EWB Australia relies on the work of over 1200 members who actively volunteer their time to EWB, as part of the International Volunteer Day, we celebrate them and all our other volunteers. This year's International Volunteer Day asks us to give all volunteers a #GlobalApplause so we are!
“Our people make a difference, not just in what they do with EWB, but in what they do with their careers and how they use their knowledge to tackle the world’s most difficult development challenges.” – Peter Baynard-Smith, CEO, EWB Australia
International Volunteer Day (December 5th 2016) by United Nations Volunteers, is an opportunity for organisations and individuals to celebrate and thank volunteers all over the world, while inspiring a new generation of volunteers to join them in acting for peace and development.
EWB Australia has over 1200 members who volunteer their time to make a difference and redefine engineering as a human-centred profession both in Australia and overseas. Our volunteers consist of university students, graduates, professionals, engineers and non-gineers who all have a significant impact across a wide range of EWB programs. Whether it be delivering an EWB School Outreach workshops, leading a chapter, mentoring a Design Summit, providing pro bono support or working as a Field Professional overseas all of our volunteers share common humanitarian values and a passion creating a better world through humanitarian engineering.
We thank all of our current and past volunteers in Australia and overseas for their commitment, dedication and passion in getting EWB Australia to where it is today and so in line with this year’s theme ‘‘#GlobalApplause – give volunteers a hand’ we give you all a round of applause!
International Volunteer Day 2016, volunteerism and the Sustainable Development Goals (SDGs)
The purpose of this guidance note is to explain why IVD 2016 focuses on global citizens to make a difference beyond national borders, showing how volunteerism can play a more impactful role for peace and sustainable development. The guidance note also provides tools to support the organization of volunteer activities in sustainable development from IVD 2016 onwards. IVD 2016’s theme #GlobalApplause – give volunteers a hand, recognizes volunteers worldwide and all they do in making peace and sustainable development a reality.
First, what are the SDGs?
The SDGs are part of an ambitious agenda that aims to end extreme poverty, fight inequality, and address climate change. The Sustainable Development agenda, adopted by the UN General Assembly on 25 September 2015, is universal, transformational, people-centred and inclusive. These features are also shared by volunteerism.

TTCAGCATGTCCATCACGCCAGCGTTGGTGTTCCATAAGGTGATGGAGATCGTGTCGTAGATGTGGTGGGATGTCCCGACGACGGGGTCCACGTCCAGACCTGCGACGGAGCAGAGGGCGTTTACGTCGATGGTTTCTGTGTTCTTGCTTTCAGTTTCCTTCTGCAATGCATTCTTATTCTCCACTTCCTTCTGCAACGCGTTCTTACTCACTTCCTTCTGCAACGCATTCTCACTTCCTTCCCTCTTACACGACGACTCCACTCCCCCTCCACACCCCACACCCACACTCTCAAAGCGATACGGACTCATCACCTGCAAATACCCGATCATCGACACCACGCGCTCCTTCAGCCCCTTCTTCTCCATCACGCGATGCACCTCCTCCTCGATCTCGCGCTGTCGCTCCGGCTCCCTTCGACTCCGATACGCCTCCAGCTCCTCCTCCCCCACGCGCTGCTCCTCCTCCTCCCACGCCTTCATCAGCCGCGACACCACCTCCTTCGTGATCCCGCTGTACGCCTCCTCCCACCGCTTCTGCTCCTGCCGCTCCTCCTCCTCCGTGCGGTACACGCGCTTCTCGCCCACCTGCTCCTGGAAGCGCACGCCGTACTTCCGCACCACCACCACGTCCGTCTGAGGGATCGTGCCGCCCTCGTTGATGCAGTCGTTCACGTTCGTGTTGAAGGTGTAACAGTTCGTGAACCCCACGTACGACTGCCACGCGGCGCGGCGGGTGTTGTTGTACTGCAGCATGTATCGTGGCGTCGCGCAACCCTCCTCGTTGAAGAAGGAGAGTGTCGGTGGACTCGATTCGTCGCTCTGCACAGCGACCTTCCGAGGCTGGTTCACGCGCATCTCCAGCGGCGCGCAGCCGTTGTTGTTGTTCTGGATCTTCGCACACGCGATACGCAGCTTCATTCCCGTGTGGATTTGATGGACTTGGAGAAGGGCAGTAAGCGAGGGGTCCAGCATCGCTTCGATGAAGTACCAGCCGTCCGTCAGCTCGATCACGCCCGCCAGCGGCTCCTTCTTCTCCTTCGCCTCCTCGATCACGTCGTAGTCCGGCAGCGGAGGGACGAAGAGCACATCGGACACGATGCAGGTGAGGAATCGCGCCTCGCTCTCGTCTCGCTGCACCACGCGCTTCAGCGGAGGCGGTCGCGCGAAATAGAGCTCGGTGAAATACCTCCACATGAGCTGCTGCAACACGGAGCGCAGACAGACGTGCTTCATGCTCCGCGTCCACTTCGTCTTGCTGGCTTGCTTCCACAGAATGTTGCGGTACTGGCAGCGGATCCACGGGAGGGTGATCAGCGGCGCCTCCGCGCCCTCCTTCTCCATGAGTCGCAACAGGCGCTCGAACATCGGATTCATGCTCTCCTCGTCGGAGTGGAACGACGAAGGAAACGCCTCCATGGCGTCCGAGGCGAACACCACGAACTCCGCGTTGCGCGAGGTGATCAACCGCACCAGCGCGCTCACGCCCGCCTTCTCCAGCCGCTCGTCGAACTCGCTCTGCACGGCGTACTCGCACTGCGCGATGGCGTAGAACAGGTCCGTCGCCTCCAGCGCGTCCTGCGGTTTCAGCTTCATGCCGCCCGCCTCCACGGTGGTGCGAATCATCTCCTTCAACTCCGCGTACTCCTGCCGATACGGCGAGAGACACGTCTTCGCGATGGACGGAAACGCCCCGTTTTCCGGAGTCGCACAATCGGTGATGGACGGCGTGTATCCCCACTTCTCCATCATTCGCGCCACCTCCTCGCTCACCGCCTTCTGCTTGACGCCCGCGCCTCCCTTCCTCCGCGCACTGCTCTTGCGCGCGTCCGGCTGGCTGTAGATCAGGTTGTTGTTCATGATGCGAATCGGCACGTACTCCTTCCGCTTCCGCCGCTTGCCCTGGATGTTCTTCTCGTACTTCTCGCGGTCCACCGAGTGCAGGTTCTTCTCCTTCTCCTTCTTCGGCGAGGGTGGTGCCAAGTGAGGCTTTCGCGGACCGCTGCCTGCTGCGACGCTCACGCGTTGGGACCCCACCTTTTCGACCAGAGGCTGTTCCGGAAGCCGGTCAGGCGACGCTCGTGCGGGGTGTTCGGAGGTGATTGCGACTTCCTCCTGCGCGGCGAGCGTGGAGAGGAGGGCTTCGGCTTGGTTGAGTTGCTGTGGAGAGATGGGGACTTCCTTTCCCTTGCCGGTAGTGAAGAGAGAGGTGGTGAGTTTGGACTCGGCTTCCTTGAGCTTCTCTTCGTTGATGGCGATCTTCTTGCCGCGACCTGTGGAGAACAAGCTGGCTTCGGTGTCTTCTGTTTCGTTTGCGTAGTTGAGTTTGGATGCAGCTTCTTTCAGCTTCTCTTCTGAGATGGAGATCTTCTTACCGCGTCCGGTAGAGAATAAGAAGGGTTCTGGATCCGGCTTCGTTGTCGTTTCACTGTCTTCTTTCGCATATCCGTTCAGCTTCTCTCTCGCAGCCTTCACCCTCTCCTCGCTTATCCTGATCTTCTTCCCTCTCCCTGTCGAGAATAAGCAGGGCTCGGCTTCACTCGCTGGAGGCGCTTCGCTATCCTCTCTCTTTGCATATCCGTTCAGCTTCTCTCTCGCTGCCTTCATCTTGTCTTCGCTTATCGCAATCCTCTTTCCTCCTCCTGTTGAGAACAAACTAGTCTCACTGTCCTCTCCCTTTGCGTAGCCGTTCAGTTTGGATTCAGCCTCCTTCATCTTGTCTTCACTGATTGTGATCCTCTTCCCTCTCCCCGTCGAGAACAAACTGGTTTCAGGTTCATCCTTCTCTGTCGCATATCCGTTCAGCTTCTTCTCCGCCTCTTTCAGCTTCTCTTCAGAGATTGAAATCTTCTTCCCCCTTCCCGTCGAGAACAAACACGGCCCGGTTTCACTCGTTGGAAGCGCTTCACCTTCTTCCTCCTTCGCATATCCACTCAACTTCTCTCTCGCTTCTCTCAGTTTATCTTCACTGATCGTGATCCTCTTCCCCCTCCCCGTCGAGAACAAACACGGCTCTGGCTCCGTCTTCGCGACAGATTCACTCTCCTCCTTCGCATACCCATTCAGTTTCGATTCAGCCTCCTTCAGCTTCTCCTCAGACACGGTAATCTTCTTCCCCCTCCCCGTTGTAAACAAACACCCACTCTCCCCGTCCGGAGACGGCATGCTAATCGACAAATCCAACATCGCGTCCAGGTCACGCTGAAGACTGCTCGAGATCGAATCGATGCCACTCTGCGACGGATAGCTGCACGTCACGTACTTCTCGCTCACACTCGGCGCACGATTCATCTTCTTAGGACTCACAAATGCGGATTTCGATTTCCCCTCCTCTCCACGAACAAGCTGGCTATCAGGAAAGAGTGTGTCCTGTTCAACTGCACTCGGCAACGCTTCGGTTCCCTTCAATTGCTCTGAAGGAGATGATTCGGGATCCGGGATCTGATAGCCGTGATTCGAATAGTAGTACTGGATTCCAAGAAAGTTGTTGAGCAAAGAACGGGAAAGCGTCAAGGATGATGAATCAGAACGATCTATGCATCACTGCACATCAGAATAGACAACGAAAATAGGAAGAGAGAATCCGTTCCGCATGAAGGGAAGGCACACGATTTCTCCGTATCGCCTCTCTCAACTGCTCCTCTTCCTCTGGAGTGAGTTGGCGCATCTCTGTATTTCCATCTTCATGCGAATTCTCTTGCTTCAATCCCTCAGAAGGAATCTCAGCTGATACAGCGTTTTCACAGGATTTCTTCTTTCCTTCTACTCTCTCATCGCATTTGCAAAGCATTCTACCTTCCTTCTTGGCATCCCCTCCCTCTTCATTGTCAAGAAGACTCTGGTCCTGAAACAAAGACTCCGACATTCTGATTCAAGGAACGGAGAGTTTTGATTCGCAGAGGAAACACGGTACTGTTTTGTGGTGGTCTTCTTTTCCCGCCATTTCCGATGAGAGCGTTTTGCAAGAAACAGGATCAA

Why are volunteers important in achieving the SDGs?
Volunteers are instrumental in achieving sustainable development and the Global Goals. Thanks to volunteers, in times of crisis and change, the very best in people and communities’ shines through. Volunteerism supports efforts to achieve sustainable development in communities worldwide. The SDGs call for long-term attitude and behaviour changes. Volunteers facilitate changes in mindsets by raising awareness or championing those changes and inspiring others. It simply is not possible to attain the SDGs without a wide range of people engaged at all stages, at all levels, at all times. This can be done through volunteerism. Volunteers are on the ground providing basic services to combat poverty, hunger, education and exclusion and to make sure sustainable development has a trickle-down effect reaching everyone.
- Volunteers are often the first on the ground and the last to leave in humanitarian crisis and emergency relief efforts.
- Volunteers help leave no one behind by reaching out to people, including those marginalized or difficult to reach, to bring people’s voices and knowledge to projects that build capacity and sustainable development. This is crucial to build ownership and localize the SDGs.
- The universal nature of volunteerism is a vehicle for achieving sustainable development.
- Volunteerism enables people to participate in their own development and strengthens social cohesion, leading to sustainable development for people by people.
- Volunteers are motivated by values like those of justice, equality and freedom as expressed in the United Nations Charter.
- Volunteerism promotes peaceful and inclusive societies for sustainable development by moving people to get involved in their futures.
What is International Volunteer Day (IVD)?
The International Volunteer Day (IVD), on December 5th, was designated by the United Nations in 1985 as an international observance day to celebrate the power and potential of volunteerism. IVD is viewed as a unique chance for volunteers and organizations to celebrate their efforts, to share their values, and to promote their work amongst their communities, non-governmental organizations (NGOs) and United Nations agencies, government authorities, and the private sector. IVD recognizes volunteers worldwide and their contributions to sustainable development. International Volunteer Day celebrates the power and potential of volunteerism.
More information is available from the United Nations volunteer website.